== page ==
credit: West Virginia Tourism Office

What happens when travellers board a bus without knowing where they’re going?

TORONTO — Imagine boarding a bus with a group of fellow travellers, not knowing where your final destination will be. Could you do it?

It may sound like the premise for a reality TV show, but ‘blind’ vacations – trips where the destination stays under wraps until the participants arrive – are gaining in popularity in the travel industry.

credit: West Virginia Tourism Office

West Viriginia is the latest destination to jump on the bandwagon, hosting a ‘blind’ trip for 33 passengers who boarded a bus last Saturday at Washington, D.C.’s Union Station. As the bus made its way out of the city, the passengers tried to guess where they were headed. A little under three hours later – and 3,000 feet above D.C. elevation – they got their answer: West Virginia.

Passengers were greeted by a postcard-worthy view of the 13-mile Canaan Valley between two of the highest ridges in the Allegheny Mountains, just at the start of the area’s renowned fall foliage season.

“We were looking for a unique way to get people excited about fall in West Virginia,” said Chelsea Ruby, the director of the state’s tourism office. “Our fall foliage is second to none and our mountain towns are marvelous hosts, but a lot of travellers still don’t think of us as a fall destination. This event lets us cut through the noise of everyday advertising and get our message out: Come see West Virginia this fall!”

Ten days before the trip, ads began appearing in the greater D.C. area promoting a fall weekend getaway to a mystery destination. Five hundred people applied to participate, and a few days before the trip 33 lucky winners got the news they had been selected.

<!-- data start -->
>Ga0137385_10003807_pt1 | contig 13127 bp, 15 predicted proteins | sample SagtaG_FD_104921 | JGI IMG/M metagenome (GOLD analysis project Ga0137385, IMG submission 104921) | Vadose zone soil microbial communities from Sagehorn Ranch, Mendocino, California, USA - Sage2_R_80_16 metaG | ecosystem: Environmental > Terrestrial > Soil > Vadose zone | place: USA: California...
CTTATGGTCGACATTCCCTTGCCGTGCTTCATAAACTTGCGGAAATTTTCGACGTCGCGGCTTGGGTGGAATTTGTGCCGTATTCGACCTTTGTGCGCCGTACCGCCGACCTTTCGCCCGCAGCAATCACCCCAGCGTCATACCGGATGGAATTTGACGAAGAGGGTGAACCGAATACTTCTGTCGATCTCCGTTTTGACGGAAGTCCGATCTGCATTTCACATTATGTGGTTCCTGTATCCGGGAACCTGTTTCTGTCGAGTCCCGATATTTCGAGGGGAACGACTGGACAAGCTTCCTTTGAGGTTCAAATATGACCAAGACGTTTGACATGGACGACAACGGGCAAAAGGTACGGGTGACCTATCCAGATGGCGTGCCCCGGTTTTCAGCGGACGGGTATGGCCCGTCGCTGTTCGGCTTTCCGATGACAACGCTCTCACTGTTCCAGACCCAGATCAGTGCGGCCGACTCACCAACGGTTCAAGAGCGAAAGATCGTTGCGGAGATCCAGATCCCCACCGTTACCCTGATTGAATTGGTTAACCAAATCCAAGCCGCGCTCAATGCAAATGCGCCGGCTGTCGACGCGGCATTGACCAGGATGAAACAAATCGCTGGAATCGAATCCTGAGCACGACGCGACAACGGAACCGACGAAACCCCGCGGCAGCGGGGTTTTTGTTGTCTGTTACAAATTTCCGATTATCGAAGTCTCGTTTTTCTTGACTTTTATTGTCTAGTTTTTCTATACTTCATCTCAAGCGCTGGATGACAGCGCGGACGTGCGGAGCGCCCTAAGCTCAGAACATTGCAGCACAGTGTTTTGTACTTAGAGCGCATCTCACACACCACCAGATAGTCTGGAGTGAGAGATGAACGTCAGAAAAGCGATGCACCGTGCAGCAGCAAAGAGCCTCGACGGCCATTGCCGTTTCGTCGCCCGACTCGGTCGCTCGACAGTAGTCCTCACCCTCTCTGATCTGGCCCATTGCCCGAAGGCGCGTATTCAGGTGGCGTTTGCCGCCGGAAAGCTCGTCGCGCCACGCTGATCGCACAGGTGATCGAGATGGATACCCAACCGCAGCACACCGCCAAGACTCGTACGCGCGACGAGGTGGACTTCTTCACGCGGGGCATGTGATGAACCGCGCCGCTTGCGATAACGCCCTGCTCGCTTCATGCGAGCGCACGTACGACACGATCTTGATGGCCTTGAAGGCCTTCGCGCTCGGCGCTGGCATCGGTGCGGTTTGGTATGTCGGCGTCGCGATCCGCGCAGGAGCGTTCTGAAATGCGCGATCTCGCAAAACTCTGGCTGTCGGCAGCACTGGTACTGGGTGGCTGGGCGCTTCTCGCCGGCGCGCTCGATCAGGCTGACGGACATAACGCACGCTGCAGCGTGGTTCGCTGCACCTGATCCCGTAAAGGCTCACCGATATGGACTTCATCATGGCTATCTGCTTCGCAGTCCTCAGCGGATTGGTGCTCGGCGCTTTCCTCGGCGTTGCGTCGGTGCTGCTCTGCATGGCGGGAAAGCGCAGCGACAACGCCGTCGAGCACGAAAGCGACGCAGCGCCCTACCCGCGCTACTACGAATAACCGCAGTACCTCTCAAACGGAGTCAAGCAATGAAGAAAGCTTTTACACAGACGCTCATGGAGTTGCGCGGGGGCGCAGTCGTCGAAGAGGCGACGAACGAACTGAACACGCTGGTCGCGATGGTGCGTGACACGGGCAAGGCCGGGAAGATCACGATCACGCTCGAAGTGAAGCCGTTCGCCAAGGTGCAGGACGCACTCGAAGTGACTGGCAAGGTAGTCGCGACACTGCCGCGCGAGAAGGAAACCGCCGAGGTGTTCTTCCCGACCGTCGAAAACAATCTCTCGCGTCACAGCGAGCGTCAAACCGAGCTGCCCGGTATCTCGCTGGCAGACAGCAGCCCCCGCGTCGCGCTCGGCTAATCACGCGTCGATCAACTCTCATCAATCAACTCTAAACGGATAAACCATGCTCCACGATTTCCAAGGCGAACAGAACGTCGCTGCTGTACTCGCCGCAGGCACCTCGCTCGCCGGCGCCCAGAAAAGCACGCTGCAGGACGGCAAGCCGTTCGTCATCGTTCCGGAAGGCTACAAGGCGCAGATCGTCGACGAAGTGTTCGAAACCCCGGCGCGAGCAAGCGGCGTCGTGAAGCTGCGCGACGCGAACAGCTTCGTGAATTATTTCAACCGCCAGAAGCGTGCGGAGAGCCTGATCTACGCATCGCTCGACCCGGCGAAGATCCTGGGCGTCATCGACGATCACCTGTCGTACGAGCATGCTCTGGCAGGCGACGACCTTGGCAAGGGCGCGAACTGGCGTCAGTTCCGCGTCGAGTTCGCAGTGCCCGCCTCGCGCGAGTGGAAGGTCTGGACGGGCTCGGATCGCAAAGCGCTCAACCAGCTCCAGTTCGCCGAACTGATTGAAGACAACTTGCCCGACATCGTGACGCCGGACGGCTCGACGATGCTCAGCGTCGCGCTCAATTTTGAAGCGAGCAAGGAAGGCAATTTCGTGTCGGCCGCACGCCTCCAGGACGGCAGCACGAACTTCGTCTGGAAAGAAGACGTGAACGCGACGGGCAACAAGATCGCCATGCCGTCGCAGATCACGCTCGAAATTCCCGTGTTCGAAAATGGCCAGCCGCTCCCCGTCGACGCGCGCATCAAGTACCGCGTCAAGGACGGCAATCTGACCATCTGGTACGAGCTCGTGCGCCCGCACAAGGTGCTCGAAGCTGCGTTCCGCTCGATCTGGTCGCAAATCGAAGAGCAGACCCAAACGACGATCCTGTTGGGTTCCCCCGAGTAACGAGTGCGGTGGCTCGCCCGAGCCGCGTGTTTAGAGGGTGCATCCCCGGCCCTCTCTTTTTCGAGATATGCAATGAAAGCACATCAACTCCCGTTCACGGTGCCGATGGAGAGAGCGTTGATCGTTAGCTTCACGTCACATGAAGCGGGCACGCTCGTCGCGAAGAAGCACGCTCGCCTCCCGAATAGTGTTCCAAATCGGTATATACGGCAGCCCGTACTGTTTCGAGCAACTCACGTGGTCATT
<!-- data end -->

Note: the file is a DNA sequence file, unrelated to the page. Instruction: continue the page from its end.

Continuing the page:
Their instructions included the following: Show up at 7 a.m. on Saturday morning with layered clothing, hiking boots and a sense of adventure. The group of strangers boarded the bus cautiously optimistic, buzzing about where the mystery destination may be. By noon, they were dining al fresco on a forest path overlooking the iconic Blackwater Falls.

The next 48 hours featured a full schedule of top activities in West Virginia, including horseback riding in Canaan Valley and visits to Seneca Rocks and NROCKS Outdoor Adventure.

Meanwhile, in Washington, the pixilated mystery ads that first captured the interest of participants were switched out for ads that revealed West Virginia in its full fall grandeur.

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